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Sleeping Problems

You may be wondering about not getting enough sleep.  Here is some information to help you understand the important part that sleep plays in cancer care. 

‎Sleeping problems are also called insomnia and refers to people having trouble falling asleep, staying asleep or waking up unrefreshed. Insomnia may be new to you or you may have had problems prior to your cancer diagnosis.  Insomnia may be causing stress and affecting your day to day functioning. Getting enough sleep during and after cancer treatment is important to help maintain your energy, focus and can aid in cancer recovery.


Emotions and thoughts can trigger problems sleeping. Stress, anxiety, sadness, depression can keep you from getting the sleep you need.  Most times when the emotional trigger (i.e.: situation, hormone imbalance) goes away, you can sleep better. Sometimes the trigger does not go away and interferes with your quality of life and daily activities.


Insomnia can happen despite adequate opportunity and absence of stressful situations and it can cause distress and affect day-to-day functioning. Chronic insomnia happens when someone has sleep problems three or more times per week for more than one month. 

Other medical conditions:

Other medical conditions such as chronic pain, sleep apnea or restless leg syndrome can also affect your sleep. Your physician can assess if you have these symptoms.


The quantity of food or type of drink (caffeine or alcohol) if taken at the end of the day can affect the amount and quality of your sleep. 

Cancer-related risk factors

Some cancer patients are at high risk for sleeping problems/insomnia because:

  • the cancer itself may cause problems like nausea, shortness of breath or pain

  • your body chemistry may be altered - such as with hormone fluctuations

  • cancer-related medications like corticosteroids, pain medications or side effects of chemotherapy can affect your ability to sleep

  • fears and worries  about coping and support

Signs of insomnia

  • trouble falling asleep at bed-time, 

  • night-time waking, 

  • waking too early, 

  • not feeling refreshed upon waking

  • daytime problems with memory, attention and fatigue

Possible consequences

  • Emotional: distress, anxiety, irritability, depression, decreased pleasure and social activities

  • Physical: fatigue, increased day-time sleepiness, pain intolerance 

  • Cognitive: problems with concentration, memory and judgment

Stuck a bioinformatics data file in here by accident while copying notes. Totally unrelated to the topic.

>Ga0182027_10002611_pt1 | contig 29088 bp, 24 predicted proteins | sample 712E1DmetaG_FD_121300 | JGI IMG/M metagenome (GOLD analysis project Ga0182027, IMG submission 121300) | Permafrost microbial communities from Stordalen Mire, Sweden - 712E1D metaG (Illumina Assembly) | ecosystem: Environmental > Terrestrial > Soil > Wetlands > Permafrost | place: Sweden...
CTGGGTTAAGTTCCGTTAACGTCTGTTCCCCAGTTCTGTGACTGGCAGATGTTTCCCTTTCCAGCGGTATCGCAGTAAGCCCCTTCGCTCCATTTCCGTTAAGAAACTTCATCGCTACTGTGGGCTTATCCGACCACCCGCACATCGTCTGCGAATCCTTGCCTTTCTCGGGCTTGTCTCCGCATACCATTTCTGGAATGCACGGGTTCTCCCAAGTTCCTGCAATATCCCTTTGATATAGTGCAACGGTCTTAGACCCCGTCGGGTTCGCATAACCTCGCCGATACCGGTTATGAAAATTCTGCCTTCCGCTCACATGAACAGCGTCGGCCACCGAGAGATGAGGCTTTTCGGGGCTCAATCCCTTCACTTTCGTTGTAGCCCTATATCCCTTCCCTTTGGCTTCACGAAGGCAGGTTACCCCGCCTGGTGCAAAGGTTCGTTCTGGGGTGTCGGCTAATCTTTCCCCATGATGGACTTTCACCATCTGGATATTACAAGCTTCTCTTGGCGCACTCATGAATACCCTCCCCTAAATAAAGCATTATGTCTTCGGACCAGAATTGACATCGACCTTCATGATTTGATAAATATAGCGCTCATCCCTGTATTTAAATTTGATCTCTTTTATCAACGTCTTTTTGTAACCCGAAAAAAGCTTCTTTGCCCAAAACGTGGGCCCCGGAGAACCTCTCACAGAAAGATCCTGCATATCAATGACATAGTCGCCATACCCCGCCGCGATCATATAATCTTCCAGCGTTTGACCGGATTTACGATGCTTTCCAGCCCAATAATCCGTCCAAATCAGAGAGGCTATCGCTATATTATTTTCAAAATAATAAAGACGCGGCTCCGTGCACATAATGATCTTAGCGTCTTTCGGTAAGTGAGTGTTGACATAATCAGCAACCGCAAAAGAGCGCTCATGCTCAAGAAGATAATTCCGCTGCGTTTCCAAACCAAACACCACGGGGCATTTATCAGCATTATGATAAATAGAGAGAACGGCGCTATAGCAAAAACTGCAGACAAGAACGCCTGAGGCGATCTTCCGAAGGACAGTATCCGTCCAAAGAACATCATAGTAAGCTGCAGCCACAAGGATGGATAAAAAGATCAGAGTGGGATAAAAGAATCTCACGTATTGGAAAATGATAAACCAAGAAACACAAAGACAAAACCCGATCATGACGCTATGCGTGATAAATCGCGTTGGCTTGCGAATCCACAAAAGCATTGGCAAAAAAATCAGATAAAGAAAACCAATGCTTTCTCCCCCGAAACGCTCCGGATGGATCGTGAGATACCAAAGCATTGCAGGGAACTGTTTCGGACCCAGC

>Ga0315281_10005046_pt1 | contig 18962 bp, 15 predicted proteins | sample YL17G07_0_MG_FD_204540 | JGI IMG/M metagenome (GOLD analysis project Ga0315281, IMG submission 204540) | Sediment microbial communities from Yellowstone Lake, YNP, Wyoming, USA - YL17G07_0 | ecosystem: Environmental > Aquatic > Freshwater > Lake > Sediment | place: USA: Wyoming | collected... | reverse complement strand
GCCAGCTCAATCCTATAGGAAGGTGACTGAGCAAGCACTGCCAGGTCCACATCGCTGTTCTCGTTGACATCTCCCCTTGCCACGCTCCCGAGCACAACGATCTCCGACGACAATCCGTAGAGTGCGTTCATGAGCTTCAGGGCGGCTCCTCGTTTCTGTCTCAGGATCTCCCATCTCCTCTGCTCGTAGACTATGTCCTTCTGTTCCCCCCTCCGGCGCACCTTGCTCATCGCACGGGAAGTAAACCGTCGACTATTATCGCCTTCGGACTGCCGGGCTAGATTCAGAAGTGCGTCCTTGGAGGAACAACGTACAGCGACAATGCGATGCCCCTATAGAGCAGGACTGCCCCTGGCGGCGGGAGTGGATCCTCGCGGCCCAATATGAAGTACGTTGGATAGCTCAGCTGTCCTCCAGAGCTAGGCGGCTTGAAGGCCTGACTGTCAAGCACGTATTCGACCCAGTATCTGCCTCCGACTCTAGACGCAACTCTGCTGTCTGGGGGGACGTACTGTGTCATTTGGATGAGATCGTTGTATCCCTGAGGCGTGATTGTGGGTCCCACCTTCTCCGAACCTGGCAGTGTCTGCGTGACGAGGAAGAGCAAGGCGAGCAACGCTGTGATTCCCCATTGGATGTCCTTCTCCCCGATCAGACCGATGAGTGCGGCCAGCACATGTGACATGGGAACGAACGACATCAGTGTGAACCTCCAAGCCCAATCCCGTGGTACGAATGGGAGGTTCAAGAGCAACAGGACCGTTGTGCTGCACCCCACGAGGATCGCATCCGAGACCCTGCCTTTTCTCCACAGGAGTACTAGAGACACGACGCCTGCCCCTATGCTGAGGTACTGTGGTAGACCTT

• Compromised role: difficulty doing your normal social or occupational functions

Your cancer care team will want to know about any new sleep problems you are having. Your healthcare team may want to:

  • adjust your treatment plan
  • assess and treat any other underlying medical disorders
  • prescribe a medication
  • refer you to another healthcare professional such as a counsellor or sleep specialist
  • recommend ways to cope with stress

What you can do

  • Think about, how bad your sleeping problems are and the possible reasons for it.  
  • You may want to track your sleeping habits for a while, and then discuss with your healthcare team. (Healthlink BC has a sleep journal.)
  • There are some steps you can take that may make it easier to sleep. Go to the handouts found under Emotional Support. You might also like to attend a support program at your cancer centre.

Ask yourself these questions:

  • Do my sleep problems occur on average of three or more times per week (over the last month)?
  • Do my sleep problems negatively affect my daytime functioning or quality of life?

Before bed, do:

  • engage in winding-down relaxing activities (i.e.: music, warm bath, journal)
  • find a way to let go of worries and fears (see Emotional Support)

Before bed, do not:

  • take stimulants (e.g.: caffeine, alcohol, nicotine or red ginseng)
  • eat heavy, sugary or spicy foods
  • drink too much fluid (no more than 1 cup/4hrs before bed)
  • go to bed hungry
  • participate in vigorous exercise 
  • watch TV or use computer (stop one hour before bed)

Talk your doctor about your options and ...

  • talk to a counsellor about non-drug strategies and emotional support and/or;
  • join a support group for social interaction, relaxation and/or sleep training and/or;
  • talk to a pharmacist about over-the-counter sleep aids and medications to help with sleep

BC Cancer Library Fatigue and Sleep Pathfinder

  • Recommended websites, books, handouts and support programs for fatigue and sleep issues.

Self-help for sleep problems (English)

L'auto-assistance pour les problèmes de sommeil (insomnie) (French)

Self-help for sleep problems (Punjabi)

SOURCE: Sleeping Problems ( )
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